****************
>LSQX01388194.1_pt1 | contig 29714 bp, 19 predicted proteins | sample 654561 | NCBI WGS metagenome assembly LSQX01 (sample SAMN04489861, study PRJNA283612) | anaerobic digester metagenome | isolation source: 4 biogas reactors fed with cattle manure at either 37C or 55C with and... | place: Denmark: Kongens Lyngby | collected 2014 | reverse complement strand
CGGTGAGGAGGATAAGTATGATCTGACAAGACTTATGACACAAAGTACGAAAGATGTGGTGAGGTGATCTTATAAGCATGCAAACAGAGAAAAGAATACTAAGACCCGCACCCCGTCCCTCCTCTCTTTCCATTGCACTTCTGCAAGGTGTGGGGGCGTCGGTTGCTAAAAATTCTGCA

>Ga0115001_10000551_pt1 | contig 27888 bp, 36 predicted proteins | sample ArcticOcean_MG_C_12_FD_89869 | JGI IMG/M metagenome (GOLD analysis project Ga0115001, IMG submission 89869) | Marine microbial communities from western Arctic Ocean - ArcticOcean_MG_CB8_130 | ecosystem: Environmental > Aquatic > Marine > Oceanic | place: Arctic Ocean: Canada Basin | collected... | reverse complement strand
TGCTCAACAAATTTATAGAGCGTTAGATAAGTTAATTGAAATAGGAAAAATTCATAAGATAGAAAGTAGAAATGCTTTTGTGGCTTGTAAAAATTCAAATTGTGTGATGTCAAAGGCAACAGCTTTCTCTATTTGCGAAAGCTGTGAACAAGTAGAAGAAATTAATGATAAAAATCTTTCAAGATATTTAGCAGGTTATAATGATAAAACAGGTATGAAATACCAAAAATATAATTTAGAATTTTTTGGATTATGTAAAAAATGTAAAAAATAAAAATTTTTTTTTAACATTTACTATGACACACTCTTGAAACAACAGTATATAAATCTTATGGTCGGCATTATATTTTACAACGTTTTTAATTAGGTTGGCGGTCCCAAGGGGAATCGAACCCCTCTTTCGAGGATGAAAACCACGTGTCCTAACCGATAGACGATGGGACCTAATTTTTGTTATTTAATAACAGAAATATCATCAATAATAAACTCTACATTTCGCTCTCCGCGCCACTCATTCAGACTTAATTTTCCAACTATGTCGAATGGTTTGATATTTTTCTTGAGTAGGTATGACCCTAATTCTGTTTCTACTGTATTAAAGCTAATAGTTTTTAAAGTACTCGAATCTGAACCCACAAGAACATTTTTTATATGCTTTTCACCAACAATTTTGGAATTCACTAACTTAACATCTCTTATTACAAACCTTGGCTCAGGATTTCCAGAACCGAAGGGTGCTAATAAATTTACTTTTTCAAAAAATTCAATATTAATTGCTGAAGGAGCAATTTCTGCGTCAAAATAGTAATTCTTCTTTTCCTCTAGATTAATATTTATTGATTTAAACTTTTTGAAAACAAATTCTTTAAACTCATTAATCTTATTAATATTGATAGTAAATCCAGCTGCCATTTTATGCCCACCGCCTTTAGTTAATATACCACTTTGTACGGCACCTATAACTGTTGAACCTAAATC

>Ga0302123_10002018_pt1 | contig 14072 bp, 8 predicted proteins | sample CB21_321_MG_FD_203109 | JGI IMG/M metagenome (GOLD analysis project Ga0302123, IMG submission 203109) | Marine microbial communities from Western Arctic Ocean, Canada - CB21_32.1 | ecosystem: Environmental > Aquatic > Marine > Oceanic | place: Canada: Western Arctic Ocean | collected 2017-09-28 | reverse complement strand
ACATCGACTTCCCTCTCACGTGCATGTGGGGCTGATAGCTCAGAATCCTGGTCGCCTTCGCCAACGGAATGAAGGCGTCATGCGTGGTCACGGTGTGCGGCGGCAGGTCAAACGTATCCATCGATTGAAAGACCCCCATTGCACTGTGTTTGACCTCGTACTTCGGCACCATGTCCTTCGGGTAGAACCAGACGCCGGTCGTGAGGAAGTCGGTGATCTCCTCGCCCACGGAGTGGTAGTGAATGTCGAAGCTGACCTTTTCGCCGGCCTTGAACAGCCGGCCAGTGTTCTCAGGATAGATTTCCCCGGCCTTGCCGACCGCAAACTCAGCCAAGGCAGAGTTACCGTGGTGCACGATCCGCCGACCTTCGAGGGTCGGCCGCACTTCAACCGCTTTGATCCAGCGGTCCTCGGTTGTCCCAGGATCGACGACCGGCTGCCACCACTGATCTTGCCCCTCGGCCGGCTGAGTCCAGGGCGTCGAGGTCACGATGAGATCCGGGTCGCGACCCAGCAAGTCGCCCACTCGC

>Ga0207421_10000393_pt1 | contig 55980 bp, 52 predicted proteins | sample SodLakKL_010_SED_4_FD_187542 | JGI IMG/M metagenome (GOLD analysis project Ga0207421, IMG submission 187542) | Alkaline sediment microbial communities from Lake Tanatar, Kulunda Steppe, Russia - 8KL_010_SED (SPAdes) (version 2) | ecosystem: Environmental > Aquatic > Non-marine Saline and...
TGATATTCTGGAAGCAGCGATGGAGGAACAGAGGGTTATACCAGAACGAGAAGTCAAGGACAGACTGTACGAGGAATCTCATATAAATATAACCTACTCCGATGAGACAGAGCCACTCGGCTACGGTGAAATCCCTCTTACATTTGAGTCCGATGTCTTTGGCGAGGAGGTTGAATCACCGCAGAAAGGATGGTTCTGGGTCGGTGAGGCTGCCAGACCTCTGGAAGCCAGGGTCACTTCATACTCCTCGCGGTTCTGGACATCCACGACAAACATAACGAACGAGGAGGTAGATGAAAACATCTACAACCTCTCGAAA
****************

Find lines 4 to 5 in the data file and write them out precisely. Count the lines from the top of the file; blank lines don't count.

TGCTCAACAAATTTATAGAGCGTTAGATAAGTTAATTGAAATAGGAAAAATTCATAAGATAGAAAGTAGAAATGCTTTTGTGGCTTGTAAAAATTCAAATTGTGTGATGTCAAAGGCAACAGCTTTCTCTATTTGCGAAAGCTGTGAACAAGTAGAAGAAATTAATGATAAAAATCTTTCAAGATATTTAGCAGGTTATAATGATAAAACAGGTATGAAATACCAAAAATATAATTTAGAATTTTTTGGATTATGTAAAAAATGTAAAAAATAAAAATTTTTTTTTAACATTTACTATGACACACTCTTGAAACAACAGTATATAAATCTTATGGTCGGCATTATATTTTACAACGTTTTTAATTAGGTTGGCGGTCCCAAGGGGAATCGAACCCCTCTTTCGAGGATGAAAACCACGTGTCCTAACCGATAGACGATGGGACCTAATTTTTGTTATTTAATAACAGAAATATCATCAATAATAAACTCTACATTTCGCTCTCCGCGCCACTCATTCAGACTTAATTTTCCAACTATGTCGAATGGTTTGATATTTTTCTTGAGTAGGTATGACCCTAATTCTGTTTCTACTGTATTAAAGCTAATAGTTTTTAAAGTACTCGAATCTGAACCCACAAGAACATTTTTTATATGCTTTTCACCAACAATTTTGGAATTCACTAACTTAACATCTCTTATTACAAACCTTGGCTCAGGATTTCCAGAACCGAAGGGTGCTAATAAATTTACTTTTTCAAAAAATTCAATATTAATTGCTGAAGGAGCAATTTCTGCGTCAAAATAGTAATTCTTCTTTTCCTCTAGATTAATATTTATTGATTTAAACTTTTTGAAAACAAATTCTTTAAACTCATTAATCTTATTAATATTGATAGTAAATCCAGCTGCCATTTTATGCCCACCGCCTTTAGTTAATATACCACTTTGTACGGCACCTATAACTGTTGAACCTAAATC

>Ga0302123_10002018_pt1 | contig 14072 bp, 8 predicted proteins | sample CB21_321_MG_FD_203109 | JGI IMG/M metagenome (GOLD analysis project Ga0302123, IMG submission 203109) | Marine microbial communities from Western Arctic Ocean, Canada - CB21_32.1 | ecosystem: Environmental > Aquatic > Marine > Oceanic | place: Canada: Western Arctic Ocean | collected 2017-09-28 | reverse complement strand